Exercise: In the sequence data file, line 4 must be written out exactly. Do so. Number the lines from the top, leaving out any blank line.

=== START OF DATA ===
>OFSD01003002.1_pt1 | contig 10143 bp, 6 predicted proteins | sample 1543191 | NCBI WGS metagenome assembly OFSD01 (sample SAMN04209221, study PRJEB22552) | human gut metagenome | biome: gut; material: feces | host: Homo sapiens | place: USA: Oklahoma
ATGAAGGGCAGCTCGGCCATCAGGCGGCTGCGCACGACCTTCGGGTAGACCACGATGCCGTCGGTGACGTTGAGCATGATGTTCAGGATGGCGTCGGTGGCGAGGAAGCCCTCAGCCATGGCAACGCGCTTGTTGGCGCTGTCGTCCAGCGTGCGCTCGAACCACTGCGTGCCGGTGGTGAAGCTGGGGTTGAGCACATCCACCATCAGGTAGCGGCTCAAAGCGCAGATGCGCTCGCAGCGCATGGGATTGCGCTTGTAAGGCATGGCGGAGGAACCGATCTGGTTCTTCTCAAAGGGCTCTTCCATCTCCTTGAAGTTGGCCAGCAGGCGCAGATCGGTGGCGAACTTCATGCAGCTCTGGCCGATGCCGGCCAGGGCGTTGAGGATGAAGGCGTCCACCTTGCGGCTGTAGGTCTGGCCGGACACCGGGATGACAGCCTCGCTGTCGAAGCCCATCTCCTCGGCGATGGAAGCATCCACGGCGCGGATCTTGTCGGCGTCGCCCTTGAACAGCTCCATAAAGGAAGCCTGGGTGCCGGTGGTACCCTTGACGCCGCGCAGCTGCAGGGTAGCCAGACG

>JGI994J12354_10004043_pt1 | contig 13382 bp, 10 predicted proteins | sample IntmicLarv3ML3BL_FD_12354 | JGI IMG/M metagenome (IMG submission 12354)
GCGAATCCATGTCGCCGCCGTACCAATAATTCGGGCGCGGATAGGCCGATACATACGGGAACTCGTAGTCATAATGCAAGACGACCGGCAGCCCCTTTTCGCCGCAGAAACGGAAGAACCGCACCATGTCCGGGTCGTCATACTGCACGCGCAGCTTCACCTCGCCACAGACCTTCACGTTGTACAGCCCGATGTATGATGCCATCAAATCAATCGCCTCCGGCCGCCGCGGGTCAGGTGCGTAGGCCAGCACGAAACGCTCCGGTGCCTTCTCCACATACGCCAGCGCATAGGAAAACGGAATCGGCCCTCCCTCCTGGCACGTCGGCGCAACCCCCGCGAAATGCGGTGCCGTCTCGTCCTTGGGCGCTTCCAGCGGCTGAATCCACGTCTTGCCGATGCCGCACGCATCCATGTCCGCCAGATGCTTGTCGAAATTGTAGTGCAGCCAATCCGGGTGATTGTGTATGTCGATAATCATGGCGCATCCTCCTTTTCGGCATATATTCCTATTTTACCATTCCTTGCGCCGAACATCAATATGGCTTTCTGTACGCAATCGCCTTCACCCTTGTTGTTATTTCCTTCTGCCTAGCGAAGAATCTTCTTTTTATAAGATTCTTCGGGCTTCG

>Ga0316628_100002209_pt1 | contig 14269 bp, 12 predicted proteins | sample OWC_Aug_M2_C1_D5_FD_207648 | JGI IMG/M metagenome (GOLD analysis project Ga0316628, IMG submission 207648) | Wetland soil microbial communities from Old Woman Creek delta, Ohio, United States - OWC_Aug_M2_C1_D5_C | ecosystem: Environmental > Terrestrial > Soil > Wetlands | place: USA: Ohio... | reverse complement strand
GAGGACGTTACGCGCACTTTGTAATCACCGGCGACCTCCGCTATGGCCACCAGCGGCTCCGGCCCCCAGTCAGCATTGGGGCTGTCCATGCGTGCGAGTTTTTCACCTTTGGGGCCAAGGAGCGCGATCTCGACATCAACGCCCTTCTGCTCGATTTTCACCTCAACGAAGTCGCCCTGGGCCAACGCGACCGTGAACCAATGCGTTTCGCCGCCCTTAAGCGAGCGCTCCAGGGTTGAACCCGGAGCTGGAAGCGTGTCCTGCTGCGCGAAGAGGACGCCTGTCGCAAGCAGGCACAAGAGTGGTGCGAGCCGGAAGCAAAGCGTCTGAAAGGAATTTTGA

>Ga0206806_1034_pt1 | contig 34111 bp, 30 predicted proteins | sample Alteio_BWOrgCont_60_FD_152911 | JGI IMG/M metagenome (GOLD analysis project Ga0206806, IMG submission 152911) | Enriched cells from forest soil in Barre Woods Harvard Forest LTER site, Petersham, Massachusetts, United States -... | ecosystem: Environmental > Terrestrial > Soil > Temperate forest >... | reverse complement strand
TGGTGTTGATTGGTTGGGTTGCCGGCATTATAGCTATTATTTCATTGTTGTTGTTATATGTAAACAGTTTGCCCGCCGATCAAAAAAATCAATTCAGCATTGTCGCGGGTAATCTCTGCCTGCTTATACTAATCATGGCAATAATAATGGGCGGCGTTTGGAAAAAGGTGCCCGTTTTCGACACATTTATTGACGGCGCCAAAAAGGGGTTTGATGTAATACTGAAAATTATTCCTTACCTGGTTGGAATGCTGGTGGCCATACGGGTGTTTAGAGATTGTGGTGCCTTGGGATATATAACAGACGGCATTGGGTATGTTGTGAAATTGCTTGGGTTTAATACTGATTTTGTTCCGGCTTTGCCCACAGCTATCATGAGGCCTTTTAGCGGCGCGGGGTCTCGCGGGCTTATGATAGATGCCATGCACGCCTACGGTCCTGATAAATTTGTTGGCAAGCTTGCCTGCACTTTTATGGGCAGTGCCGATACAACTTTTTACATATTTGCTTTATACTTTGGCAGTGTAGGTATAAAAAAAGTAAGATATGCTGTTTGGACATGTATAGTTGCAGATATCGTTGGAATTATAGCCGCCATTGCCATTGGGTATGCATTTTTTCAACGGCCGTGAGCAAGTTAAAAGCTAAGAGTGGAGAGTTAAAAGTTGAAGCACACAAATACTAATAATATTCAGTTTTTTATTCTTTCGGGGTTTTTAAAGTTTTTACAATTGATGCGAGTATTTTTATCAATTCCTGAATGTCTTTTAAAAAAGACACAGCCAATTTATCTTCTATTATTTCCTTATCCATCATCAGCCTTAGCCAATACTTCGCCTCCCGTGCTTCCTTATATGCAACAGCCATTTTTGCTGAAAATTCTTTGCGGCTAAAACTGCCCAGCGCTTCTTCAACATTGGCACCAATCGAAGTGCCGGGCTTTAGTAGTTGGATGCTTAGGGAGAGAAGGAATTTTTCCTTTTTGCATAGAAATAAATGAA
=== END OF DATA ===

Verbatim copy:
GCGAATCCATGTCGCCGCCGTACCAATAATTCGGGCGCGGATAGGCCGATACATACGGGAACTCGTAGTCATAATGCAAGACGACCGGCAGCCCCTTTTCGCCGCAGAAACGGAAGAACCGCACCATGTCCGGGTCGTCATACTGCACGCGCAGCTTCACCTCGCCACAGACCTTCACGTTGTACAGCCCGATGTATGATGCCATCAAATCAATCGCCTCCGGCCGCCGCGGGTCAGGTGCGTAGGCCAGCACGAAACGCTCCGGTGCCTTCTCCACATACGCCAGCGCATAGGAAAACGGAATCGGCCCTCCCTCCTGGCACGTCGGCGCAACCCCCGCGAAATGCGGTGCCGTCTCGTCCTTGGGCGCTTCCAGCGGCTGAATCCACGTCTTGCCGATGCCGCACGCATCCATGTCCGCCAGATGCTTGTCGAAATTGTAGTGCAGCCAATCCGGGTGATTGTGTATGTCGATAATCATGGCGCATCCTCCTTTTCGGCATATATTCCTATTTTACCATTCCTTGCGCCGAACATCAATATGGCTTTCTGTACGCAATCGCCTTCACCCTTGTTGTTATTTCCTTCTGCCTAGCGAAGAATCTTCTTTTTATAAGATTCTTCGGGCTTCG